Building and maintaining a clay tennis course can be time consuming and expensive, but having your own playing surface can do wonders for your game. Clay tennis courts gained prominence in the early 1900s in Europe as an alternative to grass. Today, clay courts are also common in Latin America and are slowly gaining recognition in the United States, Canada and the United Kingdom. Clay is preferred by many players because of its surface and texture. The softer surface allows for less pressure on joints and muscles during the game, while the texture slows down the ball making it highly favorable for recreational tennis players.
Select the best location where the court will be constructed. The area must be level, on firm ground and must satisfy the dimensions of a typical doubles-based tennis court, which is 36 x 78 feet with 60 x 120 feet as ideal space outside the lines. If space is limited, outside space of 54 x 114 feet is acceptable. If multiple courts are to be built, they should be separated from each other by at least 12 feet with 24 feet as the preferred distance. For courts that are to be used most of the time in a day, north to south orientation is recommended.
The proposed site must also be sheltered from prevailing winds and away from noises and other forms of distraction. A dark and solid background is preferred and the location should be free from buildings, trees and other structures that would cast shadows on the court.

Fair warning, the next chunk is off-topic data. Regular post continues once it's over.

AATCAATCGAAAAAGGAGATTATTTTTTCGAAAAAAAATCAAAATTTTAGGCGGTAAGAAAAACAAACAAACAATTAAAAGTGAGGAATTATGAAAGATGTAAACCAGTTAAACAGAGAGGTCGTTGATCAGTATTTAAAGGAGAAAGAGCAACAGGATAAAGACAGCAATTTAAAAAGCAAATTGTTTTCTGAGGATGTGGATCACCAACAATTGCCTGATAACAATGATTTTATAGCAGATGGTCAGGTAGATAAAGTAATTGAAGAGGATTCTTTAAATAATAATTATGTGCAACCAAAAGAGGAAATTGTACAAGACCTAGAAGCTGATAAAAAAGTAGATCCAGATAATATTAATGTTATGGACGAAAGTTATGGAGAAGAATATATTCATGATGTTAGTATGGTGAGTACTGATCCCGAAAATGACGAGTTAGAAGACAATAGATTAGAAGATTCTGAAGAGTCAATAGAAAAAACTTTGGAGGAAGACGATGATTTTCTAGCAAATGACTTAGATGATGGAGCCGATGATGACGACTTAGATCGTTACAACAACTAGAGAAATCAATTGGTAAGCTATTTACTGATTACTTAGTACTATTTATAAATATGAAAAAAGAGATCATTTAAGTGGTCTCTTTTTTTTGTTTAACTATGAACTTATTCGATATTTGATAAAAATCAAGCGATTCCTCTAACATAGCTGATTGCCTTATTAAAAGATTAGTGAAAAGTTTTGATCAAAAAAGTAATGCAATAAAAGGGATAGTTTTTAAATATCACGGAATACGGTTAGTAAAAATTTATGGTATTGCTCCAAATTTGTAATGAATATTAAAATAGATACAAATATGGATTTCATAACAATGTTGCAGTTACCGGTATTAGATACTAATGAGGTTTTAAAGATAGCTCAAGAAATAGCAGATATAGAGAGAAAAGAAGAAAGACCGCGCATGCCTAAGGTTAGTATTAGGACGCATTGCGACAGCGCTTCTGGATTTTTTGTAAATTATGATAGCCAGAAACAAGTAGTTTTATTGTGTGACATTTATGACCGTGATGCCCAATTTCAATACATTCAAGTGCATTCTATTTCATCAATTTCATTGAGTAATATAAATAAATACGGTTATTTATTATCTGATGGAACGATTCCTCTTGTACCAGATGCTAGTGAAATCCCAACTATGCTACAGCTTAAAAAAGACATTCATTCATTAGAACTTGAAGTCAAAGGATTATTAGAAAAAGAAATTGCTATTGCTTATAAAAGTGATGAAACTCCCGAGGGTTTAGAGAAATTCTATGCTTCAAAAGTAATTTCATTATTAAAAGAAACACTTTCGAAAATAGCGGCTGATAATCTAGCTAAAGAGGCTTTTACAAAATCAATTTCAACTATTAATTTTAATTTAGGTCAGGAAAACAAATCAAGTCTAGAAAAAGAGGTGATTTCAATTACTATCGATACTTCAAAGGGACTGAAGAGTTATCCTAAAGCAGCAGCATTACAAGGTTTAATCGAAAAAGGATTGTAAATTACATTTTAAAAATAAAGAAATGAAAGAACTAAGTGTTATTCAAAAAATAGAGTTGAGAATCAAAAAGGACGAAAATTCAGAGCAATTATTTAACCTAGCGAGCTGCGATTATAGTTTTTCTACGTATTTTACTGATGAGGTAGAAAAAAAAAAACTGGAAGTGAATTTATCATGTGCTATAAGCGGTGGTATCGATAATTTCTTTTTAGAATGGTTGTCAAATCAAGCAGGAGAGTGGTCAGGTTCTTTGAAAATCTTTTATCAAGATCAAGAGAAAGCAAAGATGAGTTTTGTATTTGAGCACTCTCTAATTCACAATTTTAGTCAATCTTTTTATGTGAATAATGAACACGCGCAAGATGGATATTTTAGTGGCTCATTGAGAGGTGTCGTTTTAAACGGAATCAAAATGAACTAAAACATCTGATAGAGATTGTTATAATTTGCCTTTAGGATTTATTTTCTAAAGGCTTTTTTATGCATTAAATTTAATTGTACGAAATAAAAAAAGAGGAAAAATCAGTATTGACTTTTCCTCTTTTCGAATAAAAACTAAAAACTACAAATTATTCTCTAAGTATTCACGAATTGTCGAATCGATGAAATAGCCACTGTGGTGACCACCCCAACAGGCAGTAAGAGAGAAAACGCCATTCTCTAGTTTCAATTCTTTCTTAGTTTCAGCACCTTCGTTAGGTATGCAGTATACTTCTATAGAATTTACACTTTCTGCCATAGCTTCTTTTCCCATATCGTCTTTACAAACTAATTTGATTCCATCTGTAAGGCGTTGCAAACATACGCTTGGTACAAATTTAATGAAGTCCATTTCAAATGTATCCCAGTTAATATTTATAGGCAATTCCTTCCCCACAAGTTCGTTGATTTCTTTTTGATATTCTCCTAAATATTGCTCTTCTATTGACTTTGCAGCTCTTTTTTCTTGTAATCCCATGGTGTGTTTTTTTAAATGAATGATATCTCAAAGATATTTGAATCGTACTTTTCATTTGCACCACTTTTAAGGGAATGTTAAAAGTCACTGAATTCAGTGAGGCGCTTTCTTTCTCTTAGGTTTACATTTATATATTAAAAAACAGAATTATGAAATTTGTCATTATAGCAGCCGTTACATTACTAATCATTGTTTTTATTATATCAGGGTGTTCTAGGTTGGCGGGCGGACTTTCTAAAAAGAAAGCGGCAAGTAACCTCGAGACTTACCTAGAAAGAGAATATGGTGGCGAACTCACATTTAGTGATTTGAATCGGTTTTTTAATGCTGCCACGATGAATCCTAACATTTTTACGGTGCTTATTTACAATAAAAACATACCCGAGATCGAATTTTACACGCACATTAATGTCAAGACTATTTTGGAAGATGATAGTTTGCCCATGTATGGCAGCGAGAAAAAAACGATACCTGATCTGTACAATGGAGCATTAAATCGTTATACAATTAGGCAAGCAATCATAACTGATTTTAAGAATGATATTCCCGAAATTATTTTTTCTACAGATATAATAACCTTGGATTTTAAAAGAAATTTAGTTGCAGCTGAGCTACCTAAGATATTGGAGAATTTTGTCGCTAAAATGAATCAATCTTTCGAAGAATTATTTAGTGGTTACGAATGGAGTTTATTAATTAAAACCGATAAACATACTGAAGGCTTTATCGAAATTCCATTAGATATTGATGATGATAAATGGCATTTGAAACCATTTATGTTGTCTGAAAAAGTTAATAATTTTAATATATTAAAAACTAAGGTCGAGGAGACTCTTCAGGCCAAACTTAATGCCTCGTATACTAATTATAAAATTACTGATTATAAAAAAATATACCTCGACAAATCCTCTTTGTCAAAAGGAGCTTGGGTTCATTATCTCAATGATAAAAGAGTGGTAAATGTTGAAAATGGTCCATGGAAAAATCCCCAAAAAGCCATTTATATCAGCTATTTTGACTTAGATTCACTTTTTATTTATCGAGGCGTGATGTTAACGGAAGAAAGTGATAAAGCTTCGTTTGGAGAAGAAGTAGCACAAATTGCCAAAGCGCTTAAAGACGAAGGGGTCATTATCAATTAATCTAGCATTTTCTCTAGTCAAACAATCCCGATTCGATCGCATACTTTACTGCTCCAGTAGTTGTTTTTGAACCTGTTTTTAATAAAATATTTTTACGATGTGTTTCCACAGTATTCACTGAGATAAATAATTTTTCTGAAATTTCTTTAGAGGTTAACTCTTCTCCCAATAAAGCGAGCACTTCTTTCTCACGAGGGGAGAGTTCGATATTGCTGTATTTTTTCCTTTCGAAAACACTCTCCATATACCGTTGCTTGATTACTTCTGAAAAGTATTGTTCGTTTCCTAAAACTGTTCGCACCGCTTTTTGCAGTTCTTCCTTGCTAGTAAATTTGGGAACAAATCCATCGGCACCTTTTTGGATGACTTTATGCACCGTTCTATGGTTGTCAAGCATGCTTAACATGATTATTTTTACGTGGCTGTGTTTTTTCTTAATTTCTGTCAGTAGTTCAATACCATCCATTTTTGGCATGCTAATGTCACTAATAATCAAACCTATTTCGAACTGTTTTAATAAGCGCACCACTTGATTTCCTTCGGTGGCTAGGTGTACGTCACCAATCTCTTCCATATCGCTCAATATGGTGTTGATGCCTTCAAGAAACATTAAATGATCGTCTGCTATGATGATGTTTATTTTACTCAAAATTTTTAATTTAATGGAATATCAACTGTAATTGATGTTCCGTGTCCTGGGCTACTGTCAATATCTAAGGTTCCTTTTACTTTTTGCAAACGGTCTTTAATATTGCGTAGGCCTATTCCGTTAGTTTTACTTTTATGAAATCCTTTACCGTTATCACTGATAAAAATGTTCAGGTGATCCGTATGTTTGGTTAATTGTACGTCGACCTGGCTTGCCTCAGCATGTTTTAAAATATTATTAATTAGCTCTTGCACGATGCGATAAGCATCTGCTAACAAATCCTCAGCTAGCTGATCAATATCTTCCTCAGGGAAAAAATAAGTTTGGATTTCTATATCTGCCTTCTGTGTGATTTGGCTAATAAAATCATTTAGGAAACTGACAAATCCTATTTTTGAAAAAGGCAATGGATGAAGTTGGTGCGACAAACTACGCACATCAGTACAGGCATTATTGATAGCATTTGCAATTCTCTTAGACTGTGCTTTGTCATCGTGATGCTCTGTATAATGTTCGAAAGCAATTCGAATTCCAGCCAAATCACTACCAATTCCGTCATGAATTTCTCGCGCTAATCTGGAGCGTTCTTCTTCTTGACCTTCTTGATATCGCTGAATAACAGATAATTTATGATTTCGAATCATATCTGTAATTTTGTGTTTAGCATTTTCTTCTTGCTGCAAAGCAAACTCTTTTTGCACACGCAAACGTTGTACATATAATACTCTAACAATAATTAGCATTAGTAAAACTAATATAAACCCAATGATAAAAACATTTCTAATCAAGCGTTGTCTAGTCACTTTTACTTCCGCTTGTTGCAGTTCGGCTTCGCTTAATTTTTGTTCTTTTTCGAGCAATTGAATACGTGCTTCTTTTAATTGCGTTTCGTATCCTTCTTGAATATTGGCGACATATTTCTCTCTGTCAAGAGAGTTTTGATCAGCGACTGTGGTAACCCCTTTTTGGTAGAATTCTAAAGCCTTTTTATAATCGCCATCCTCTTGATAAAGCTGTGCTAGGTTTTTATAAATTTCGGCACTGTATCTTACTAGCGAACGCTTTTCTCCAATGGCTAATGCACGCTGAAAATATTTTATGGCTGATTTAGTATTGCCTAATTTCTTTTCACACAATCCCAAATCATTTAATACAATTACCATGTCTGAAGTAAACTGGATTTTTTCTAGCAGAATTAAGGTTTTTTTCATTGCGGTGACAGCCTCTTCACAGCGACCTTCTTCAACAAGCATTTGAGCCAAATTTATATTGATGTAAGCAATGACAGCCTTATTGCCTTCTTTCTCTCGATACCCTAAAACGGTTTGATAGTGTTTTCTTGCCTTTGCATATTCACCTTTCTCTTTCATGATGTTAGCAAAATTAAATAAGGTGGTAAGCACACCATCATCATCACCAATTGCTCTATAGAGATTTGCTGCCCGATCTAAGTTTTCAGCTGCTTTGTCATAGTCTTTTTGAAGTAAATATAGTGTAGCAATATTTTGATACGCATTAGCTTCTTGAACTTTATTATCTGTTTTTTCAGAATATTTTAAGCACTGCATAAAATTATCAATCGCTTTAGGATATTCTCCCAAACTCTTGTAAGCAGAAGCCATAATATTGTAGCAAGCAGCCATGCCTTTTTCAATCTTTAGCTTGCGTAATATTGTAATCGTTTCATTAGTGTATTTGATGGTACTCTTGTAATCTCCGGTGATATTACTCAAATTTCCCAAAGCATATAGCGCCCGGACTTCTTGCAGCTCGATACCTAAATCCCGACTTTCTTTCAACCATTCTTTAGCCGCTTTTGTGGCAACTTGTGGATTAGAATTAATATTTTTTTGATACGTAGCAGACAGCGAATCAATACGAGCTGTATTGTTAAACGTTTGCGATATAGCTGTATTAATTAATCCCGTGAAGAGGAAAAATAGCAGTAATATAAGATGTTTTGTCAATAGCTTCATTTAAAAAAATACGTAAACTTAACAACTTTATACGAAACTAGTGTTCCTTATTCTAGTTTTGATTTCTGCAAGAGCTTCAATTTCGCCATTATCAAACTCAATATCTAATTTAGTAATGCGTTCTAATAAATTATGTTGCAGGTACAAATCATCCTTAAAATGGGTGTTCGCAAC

There are three types of clay: Red clay which is slower and made of crushed brick; green clay or “Har-Tru” which is slightly harder and faster and commonly found in the US (thus called “American” clay); and synthetic clay which is made of synthetic rubber, polyurethane, and polypropylene textiles. Choosing the type of clay for your court depends on your geographic location. For instance, if you are located in a dry area, red clay is not advised as it needs regular watering so it will not dry up and form cracks.
Prepare the surface based on the specifications of the clay type selected. A professional is required as clay courts are made of multiple layers composed of different materials. Red clay, for example, has five layers consisting of crushed red brick on top, 5-cm thick limestone, iron ore slag, crushed stones, and a base layer that will be leveled. A synthetic court, on the other hand, is constructed on top of a layer of pavement.
Tennis courts made of clay require a lot of maintenance. Clay surfaces need to be compacted once a week with a heavy roller. Before and sometimes during play, all playing lines must be brushed. After playing, clay courts (other than synthetic ones) should be meticulously and evenly watered to eliminate dust and keep the court stable. Once a month more thorough maintenance is needed that includes removing the net, adding 1-2 bags of clay to the baseline, brushing the court several times and removing excess debris.